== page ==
Figure 7.16 Three-Dimensional Plots Demonstrating the Relationship between Electronegativity and the Metallic/Nonmetallic Character of the Elements
(a) A plot of electrical resistivity (measured resistivity to electron flow) at or near room temperature shows that substances with high resistivity (little to no measured electron flow) are electrical insulators, whereas substances with low resistivity (high measured electron flow) are metals. (b) A plot of Pauling electronegativities for a like set of elements shows that high electronegativity values (≥ about 2.2) correlate with high electrical resistivities (insulators). Low electronegativity values (≤ about 2.2) correlate with low resistivities (metals). Because electrical resistivity is typically measured only for solids and liquids, the gaseous elements do not appear in part (a).
The rules for assigning oxidation states that were introduced in Chapter 3 "Chemical Reactions" are based on the relative electronegativities of the elements; the more electronegative element in a binary compound is assigned a negative oxidation state. As we shall see, electronegativity values are also used to predict bond energies, bond polarities, and the kinds of reactions that compounds undergo.
On the basis of their positions in the periodic table, arrange Cl, Se, Si, and Sr in order of increasing electronegativity and classify each as a metal, a nonmetal, or a semimetal.
Given: four elements
Asked for: order by increasing electronegativity and classification
A Locate the elements in the periodic table. From their diagonal positions from lower left to upper right, predict their relative electronegativities.
B Arrange the elements in order of increasing electronegativity.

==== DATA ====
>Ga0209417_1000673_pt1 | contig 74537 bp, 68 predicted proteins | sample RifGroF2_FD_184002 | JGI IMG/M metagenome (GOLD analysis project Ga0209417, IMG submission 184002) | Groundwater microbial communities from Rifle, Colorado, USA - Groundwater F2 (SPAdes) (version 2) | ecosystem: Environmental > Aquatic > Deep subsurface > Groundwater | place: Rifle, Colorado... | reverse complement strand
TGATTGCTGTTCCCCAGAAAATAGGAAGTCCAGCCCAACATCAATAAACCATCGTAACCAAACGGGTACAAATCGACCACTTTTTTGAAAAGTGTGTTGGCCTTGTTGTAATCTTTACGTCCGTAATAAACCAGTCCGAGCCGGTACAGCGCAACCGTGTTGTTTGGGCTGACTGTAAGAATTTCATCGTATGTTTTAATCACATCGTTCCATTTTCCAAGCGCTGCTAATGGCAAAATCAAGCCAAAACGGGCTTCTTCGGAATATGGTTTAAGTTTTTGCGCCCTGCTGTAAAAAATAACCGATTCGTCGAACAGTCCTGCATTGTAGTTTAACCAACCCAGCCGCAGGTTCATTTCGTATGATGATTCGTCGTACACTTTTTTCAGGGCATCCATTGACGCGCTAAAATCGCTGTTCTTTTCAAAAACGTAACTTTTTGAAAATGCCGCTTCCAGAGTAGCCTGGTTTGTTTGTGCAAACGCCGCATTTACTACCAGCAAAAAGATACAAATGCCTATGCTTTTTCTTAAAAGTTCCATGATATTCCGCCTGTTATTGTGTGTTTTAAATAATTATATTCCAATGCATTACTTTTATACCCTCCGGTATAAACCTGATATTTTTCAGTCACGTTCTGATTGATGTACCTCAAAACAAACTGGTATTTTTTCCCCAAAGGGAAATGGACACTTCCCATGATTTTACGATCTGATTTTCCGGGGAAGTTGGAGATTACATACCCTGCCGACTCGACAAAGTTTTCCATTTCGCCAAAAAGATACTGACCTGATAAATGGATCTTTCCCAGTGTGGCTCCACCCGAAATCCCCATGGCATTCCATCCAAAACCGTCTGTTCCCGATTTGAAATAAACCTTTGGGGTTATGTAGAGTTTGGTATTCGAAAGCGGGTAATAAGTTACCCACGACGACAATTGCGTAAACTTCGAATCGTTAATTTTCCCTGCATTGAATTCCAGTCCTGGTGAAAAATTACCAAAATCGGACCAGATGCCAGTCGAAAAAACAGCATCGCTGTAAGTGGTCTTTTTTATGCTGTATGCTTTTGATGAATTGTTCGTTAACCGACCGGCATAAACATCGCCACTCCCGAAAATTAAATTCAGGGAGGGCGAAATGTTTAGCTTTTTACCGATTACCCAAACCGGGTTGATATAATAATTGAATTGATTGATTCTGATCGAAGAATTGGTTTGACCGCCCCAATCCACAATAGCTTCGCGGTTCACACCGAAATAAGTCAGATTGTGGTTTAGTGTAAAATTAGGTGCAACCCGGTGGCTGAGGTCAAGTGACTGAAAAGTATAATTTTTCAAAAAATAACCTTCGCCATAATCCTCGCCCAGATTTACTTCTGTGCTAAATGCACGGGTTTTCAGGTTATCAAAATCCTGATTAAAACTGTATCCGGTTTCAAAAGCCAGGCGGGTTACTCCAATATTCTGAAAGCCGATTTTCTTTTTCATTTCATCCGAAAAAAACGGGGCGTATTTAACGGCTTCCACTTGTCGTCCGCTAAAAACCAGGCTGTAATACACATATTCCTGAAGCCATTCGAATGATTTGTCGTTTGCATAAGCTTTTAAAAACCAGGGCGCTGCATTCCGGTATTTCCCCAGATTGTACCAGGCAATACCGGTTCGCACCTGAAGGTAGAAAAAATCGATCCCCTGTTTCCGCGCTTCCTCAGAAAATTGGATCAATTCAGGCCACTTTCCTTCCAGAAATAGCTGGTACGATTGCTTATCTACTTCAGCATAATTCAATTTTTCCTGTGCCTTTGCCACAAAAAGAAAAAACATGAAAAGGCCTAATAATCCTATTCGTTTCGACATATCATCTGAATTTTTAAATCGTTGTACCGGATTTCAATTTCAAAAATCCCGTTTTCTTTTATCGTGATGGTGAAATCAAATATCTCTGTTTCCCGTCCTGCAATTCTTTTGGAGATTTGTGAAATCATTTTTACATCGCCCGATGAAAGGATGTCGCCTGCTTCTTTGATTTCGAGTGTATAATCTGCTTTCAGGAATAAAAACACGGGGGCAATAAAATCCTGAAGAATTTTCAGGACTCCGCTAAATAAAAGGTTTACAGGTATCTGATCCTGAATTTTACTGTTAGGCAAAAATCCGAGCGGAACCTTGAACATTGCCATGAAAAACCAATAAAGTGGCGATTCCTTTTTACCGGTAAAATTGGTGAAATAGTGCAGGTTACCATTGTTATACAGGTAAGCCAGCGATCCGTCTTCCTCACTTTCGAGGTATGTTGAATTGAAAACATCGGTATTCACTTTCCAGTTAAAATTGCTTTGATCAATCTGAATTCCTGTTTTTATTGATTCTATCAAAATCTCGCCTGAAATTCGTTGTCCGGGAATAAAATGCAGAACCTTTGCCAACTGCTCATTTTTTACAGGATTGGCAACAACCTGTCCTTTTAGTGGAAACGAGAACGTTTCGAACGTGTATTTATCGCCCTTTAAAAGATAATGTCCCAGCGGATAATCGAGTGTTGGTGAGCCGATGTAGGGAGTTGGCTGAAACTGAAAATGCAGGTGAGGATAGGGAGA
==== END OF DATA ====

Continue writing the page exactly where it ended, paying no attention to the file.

C Classify each element as a metal, a nonmetal, or a semimetal according to its location about the diagonal belt of semimetals running from B to At.
A Electronegativity increases from lower left to upper right in the periodic table (Figure 7.15 "Pauling Electronegativity Values of the "). Because Sr lies far to the left of the other elements given, we can predict that it will have the lowest electronegativity. Because Cl lies above and to the right of Se, we can predict that χCl > χSe. Because Si is located farther from the upper right corner than Se or Cl, its electronegativity should be lower than those of Se and Cl but greater than that of Sr. B The overall order is therefore χSr < χSi < χSe < χCl.
C To classify the elements, we note that Sr lies well to the left of the diagonal belt of semimetals running from B to At; while Se and Cl lie to the right and Si lies in the middle. We can predict that Sr is a metal, Si is a semimetal, and Se and Cl are nonmetals.
On the basis of their positions in the periodic table, arrange Ge, N, O, Rb, and Zr in order of increasing electronegativity and classify each as a metal, a nonmetal, or a semimetal.